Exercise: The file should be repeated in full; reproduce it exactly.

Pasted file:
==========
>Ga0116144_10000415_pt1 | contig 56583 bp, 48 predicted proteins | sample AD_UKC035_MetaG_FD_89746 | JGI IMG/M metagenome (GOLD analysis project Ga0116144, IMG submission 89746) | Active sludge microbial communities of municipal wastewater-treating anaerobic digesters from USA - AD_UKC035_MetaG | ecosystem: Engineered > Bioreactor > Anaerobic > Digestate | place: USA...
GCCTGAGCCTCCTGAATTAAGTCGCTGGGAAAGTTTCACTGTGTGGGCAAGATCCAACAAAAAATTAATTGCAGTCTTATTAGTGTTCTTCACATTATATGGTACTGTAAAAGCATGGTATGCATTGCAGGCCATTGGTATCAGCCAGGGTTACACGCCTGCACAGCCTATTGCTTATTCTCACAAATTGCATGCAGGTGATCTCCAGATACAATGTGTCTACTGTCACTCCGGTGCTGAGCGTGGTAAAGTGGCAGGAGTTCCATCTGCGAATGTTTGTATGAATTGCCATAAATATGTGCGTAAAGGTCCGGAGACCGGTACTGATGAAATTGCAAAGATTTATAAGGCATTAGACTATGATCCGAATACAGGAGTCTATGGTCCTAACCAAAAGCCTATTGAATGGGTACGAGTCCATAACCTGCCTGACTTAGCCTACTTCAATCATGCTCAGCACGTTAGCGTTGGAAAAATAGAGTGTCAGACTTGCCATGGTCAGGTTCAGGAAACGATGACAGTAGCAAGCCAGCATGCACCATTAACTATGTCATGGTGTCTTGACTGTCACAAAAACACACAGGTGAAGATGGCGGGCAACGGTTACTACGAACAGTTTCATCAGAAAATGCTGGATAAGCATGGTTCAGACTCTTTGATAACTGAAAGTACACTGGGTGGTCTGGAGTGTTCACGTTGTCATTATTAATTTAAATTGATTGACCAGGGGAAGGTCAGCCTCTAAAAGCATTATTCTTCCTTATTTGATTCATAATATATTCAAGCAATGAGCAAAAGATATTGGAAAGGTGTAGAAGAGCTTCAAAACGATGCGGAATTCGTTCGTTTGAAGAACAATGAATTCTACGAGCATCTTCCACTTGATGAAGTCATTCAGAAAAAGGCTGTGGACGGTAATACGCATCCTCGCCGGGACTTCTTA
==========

>Ga0116144_10000415_pt1 | contig 56583 bp, 48 predicted proteins | sample AD_UKC035_MetaG_FD_89746 | JGI IMG/M metagenome (GOLD analysis project Ga0116144, IMG submission 89746) | Active sludge microbial communities of municipal wastewater-treating anaerobic digesters from USA - AD_UKC035_MetaG | ecosystem: Engineered > Bioreactor > Anaerobic > Digestate | place: USA...
GCCTGAGCCTCCTGAATTAAGTCGCTGGGAAAGTTTCACTGTGTGGGCAAGATCCAACAAAAAATTAATTGCAGTCTTATTAGTGTTCTTCACATTATATGGTACTGTAAAAGCATGGTATGCATTGCAGGCCATTGGTATCAGCCAGGGTTACACGCCTGCACAGCCTATTGCTTATTCTCACAAATTGCATGCAGGTGATCTCCAGATACAATGTGTCTACTGTCACTCCGGTGCTGAGCGTGGTAAAGTGGCAGGAGTTCCATCTGCGAATGTTTGTATGAATTGCCATAAATATGTGCGTAAAGGTCCGGAGACCGGTACTGATGAAATTGCAAAGATTTATAAGGCATTAGACTATGATCCGAATACAGGAGTCTATGGTCCTAACCAAAAGCCTATTGAATGGGTACGAGTCCATAACCTGCCTGACTTAGCCTACTTCAATCATGCTCAGCACGTTAGCGTTGGAAAAATAGAGTGTCAGACTTGCCATGGTCAGGTTCAGGAAACGATGACAGTAGCAAGCCAGCATGCACCATTAACTATGTCATGGTGTCTTGACTGTCACAAAAACACACAGGTGAAGATGGCGGGCAACGGTTACTACGAACAGTTTCATCAGAAAATGCTGGATAAGCATGGTTCAGACTCTTTGATAACTGAAAGTACACTGGGTGGTCTGGAGTGTTCACGTTGTCATTATTAATTTAAATTGATTGACCAGGGGAAGGTCAGCCTCTAAAAGCATTATTCTTCCTTATTTGATTCATAATATATTCAAGCAATGAGCAAAAGATATTGGAAAGGTGTAGAAGAGCTTCAAAACGATGCGGAATTCGTTCGTTTGAAGAACAATGAATTCTACGAGCATCTTCCACTTGATGAAGTCATTCAGAAAAAGGCTGTGGACGGTAATACGCATCCTCGCCGGGACTTCTTA